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Santa Clause and Retirement

Santa Clause and Retirement December 22, 2016

Marketing, research and business development consultant in healthcare, human services and senior living.

Tired Santa Clause

Santa Claus must be tired, but he may never reach retirement.

If Santa’s a US citizen, he may be among the 33% who have saved nothing for retirement.

Tired Santa Clause
Tired But NOT Retired

Santa as a homeowner may be among the 16% of elderly who have negative equity in in their homes, or among the 6% in foreclosure.

This is not the message that any of us wants to hear. Especially now, as we thrill about the gifts we’re about to bestow, for which we will be paying for several months.


Social and cultural norms continue to pressure Americans to acquire additional debt, even though incomes have been declining. Savings rates are at about 5% (which is pretty low by global standards and most actuarial recommendations) and have been declining for 40 years.

Household debt in the US has gone down slightly since the Great Recession, but remains high as a percentage of disposable income (105%).

The bottom line is that Santa and many baby boomers will forego retirement.

More people working later into their “golden years” will have a number of curious effects. One will be a drag on household income statistics. An article in The Economist pointed out that slow or paltry wage growth has been a political issue fueling populism and the popularity of politicians reaching out to the “disenfranchised.” Incomes in America and other developed countries reach their highest point among the middle-age demographic cohorts, then decline.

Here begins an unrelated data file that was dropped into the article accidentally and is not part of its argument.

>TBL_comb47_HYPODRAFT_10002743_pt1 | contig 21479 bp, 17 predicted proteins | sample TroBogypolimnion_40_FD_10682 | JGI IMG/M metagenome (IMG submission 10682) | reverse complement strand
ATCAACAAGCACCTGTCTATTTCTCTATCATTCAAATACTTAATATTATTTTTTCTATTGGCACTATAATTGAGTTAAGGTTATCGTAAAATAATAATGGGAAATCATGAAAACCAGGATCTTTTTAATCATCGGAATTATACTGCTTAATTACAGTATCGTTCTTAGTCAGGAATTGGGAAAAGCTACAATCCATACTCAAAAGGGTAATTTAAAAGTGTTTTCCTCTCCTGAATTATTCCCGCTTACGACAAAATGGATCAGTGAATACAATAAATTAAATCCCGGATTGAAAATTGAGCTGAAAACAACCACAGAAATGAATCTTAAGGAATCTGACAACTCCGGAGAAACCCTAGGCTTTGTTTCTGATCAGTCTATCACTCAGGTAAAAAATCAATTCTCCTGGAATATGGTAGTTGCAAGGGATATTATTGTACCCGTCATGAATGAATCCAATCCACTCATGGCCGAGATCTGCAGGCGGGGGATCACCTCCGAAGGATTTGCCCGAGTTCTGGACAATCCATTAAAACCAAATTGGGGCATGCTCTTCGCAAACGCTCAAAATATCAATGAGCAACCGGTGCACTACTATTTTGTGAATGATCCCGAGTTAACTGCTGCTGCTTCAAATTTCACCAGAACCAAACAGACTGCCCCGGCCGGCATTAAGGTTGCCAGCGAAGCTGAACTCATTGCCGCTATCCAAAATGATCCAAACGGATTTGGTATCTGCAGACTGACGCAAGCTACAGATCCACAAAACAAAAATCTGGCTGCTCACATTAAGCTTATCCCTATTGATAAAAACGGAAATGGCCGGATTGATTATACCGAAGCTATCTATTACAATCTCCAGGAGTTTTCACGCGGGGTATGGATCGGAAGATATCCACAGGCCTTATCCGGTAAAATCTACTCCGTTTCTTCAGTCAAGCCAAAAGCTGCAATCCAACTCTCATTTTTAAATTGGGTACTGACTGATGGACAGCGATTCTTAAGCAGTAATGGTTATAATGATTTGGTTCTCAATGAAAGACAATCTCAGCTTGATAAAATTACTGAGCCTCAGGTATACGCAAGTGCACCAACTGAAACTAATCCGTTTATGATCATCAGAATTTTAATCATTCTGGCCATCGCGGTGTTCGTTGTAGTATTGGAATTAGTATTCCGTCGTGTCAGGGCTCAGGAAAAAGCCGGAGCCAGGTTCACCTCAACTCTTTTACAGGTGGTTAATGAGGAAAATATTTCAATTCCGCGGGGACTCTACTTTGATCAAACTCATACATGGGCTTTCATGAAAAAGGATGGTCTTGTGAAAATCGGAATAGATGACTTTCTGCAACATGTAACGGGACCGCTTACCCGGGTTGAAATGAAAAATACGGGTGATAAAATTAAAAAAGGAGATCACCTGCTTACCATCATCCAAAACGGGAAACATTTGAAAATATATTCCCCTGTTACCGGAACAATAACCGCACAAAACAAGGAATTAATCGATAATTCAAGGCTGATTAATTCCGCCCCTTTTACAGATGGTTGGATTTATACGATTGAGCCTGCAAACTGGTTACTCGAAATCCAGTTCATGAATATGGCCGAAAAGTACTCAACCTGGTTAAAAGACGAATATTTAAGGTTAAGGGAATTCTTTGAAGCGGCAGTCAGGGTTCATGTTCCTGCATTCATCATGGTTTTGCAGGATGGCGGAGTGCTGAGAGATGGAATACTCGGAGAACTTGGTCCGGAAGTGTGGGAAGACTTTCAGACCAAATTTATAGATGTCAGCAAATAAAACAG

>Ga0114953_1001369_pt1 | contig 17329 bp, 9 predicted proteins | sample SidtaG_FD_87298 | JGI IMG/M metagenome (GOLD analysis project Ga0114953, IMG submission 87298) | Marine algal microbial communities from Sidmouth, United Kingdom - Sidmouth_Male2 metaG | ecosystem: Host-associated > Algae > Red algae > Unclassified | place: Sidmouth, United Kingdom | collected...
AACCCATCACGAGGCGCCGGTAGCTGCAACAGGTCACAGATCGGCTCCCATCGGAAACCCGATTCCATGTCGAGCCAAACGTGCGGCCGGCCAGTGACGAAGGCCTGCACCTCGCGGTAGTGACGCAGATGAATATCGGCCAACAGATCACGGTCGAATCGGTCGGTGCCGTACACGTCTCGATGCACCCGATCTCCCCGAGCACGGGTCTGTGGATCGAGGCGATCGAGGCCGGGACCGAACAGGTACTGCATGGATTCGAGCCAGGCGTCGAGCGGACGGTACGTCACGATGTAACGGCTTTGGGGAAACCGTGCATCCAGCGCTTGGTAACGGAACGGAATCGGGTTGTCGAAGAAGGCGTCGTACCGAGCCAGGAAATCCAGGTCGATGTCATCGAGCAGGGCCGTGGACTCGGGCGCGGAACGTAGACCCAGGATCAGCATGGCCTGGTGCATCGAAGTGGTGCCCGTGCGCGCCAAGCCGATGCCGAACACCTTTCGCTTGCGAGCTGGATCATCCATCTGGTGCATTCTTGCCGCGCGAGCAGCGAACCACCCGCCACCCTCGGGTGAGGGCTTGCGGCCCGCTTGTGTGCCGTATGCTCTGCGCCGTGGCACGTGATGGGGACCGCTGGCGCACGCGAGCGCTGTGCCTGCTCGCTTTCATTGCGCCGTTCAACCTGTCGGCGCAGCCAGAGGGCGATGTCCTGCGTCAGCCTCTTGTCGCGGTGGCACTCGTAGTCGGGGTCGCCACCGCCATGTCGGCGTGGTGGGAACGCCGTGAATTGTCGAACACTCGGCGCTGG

The median household income among the 45 to 54 year old cohort in 2014 was $71,000, whereas among the 65 to 74-year-old cohort it was only $45,000. Aging demographics in developed countries creates downward pressure on incomes. However, while the older cohorts have lower incomes, today’s seniors are far better off than their counterparts were a generation ago. In the US, incomes in households headed by 65 to 74-year-olds today are almost 30% higher than in 1989.

Another curious and still unresolved effect of larger numbers of geezers working into their elder years is impact on succession within corporations and other organizations. Much has been made recently about the psychological, cultural and attitudinal differences between boomers and millennials. It shouldn’t be surprising to encounter situations where the silver haired leader will not let go, the gel haired millennial is trying to take over, and the Gen X manager is trying to referee.

But don’t scuffle too loudly; Santa is in the corner taking a nap.

Marketing, research and business development consultant in healthcare, human services and senior living.

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